Medical Interpreters already enjoy a robust compensation at a median of $43,950 a year from glassdoors 2020 data (up +$1,000/yr from 2019). This median income is only expected to increase with the full integration of the medical interpreter in the reimbursement structures of national health insurance programs as well as greater acknowledgement from the healthcare industry of their importance.
What does it take to become a Medical Interpreter?
The first step in becoming a Medical Interpreter is that you must be bilingual or multilingual. Being bilingual is someone who is fluent in two languages. Multilingual, is someone who is fluent in more than one language.
Over 40 million Americans describe themselves as bilingual, with over 50% of Europeans consider themselves bilingual. While most bilinguals are native born or first and second generation immigrants, a growing number of bilinguals are learning their second language in school, usually High School and College.
The problem comes when someone believes themselves to be bilingual but is not able to pass the pre-requisite bilingual test given through LTI - Language Testing International.
For the purposes of MiTio Inc and many other training programs, it is required that you achieve a score of advanced to be eligible for the certificate programs.
In addition to being bilingual, fluent in another language other than English, the prospective interpreter must also be of at least 18 years of age and a graduate of High School or equivalent.
The reason for the age requirement is to ensure that the interpreter has a level of maturity sufficient enough to handle the rigors and stresses of the job.
The minimum educational requirement is quickly rising. While a High School Diploma is the bare minimum, Bachelor's and even Master's degree are seen often in the workplace.
Once these prerequisites have been presented and verified, the prospective interpreter must attend a minimum of a forty hour medical interpreting certificate course (which is recommended even if you plan to become a freelance interpreter).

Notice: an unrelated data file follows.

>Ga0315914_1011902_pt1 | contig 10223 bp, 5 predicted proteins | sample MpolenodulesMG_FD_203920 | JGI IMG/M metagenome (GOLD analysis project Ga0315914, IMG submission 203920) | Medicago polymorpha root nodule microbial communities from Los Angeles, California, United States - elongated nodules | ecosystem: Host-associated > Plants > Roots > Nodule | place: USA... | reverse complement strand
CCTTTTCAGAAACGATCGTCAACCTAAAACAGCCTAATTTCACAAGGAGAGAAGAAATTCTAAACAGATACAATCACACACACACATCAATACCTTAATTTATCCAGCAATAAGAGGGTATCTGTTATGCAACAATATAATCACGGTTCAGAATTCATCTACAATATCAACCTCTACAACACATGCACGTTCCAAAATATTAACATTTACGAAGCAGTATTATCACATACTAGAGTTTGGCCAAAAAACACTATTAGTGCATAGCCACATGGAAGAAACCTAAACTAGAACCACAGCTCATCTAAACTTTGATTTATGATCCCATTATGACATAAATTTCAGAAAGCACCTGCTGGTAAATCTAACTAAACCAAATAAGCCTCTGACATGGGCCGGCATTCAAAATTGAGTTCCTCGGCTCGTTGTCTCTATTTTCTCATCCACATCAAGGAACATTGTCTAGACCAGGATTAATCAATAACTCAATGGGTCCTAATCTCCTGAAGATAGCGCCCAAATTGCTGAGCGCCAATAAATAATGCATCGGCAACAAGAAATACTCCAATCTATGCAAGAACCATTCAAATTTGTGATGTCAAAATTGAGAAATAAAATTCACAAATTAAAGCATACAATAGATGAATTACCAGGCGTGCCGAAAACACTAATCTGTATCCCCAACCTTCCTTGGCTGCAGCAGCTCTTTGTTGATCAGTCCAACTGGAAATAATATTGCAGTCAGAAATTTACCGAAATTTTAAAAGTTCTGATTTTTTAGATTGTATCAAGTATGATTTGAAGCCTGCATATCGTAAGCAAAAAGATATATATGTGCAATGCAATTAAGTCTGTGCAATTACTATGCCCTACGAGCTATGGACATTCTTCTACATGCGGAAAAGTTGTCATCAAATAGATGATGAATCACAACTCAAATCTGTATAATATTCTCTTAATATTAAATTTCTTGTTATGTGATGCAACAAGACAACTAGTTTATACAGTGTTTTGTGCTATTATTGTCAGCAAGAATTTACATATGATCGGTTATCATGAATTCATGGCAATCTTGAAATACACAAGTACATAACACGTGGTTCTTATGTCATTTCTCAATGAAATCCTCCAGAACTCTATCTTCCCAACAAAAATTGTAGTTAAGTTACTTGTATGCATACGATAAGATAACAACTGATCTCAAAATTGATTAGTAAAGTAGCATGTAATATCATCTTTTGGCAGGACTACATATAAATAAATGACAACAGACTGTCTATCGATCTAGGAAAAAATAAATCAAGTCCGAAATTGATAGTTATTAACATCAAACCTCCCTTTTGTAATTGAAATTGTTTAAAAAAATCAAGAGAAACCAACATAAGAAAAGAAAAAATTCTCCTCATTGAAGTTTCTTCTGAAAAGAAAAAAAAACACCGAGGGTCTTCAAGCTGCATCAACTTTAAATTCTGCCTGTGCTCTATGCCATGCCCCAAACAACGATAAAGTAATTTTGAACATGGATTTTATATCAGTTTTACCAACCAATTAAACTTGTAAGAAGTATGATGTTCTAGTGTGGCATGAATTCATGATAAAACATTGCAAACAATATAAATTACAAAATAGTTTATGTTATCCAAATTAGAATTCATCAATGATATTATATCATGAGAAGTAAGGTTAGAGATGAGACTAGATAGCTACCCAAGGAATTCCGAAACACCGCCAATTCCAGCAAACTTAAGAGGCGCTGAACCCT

The minimum is also quickly rising in that many employers are now requesting a minimum of 160 hour course which is equivalent to the Diploma Course as offered by MiTio.
The 40 hour to 160 hours medical interpreter course makes up the bulk of the requirements to become a Medical Interpreter in most states, however in many states where there is an abundance of medical interpreters and an awareness of their importance, the minimum requirement also includes attainment of Certification either through the NBCMI or the CCHI.
It is important that the interpreting program you choose is accredited and/or has a track record of preparing their students for the rigorous application process followed by the written and oral exams.
MiTio Inc has such proven results in that the majority of our alumni who have attempted to become certified have succeeded in their endeavors.
What To Look for In A Training Program!
The training programs that we at MiTio recommend are rigorous and are developed based on andragogical teaching methods (the art/science of teaching adults) and generally follow the standards as seen below:
|Assignments per Week||Approximate Completion Time|
|Each Learning Session||1 Hour - 90 Minutes|
|Each Practice Session||1 Hour|
|Each Project||1 Hour - 90 Minutes|
|Student Discussions per Unit||1 Hour|
|Each Essay/Book Review||1 Hour - 90 Minutes|
When courses are self paced and follow the structure as the outline above, you are able to fit the course into your schedule in the way that fits you the best which ends up giving you a much higher chance of completion success.
If you would like to learn more schedule a discovery call today!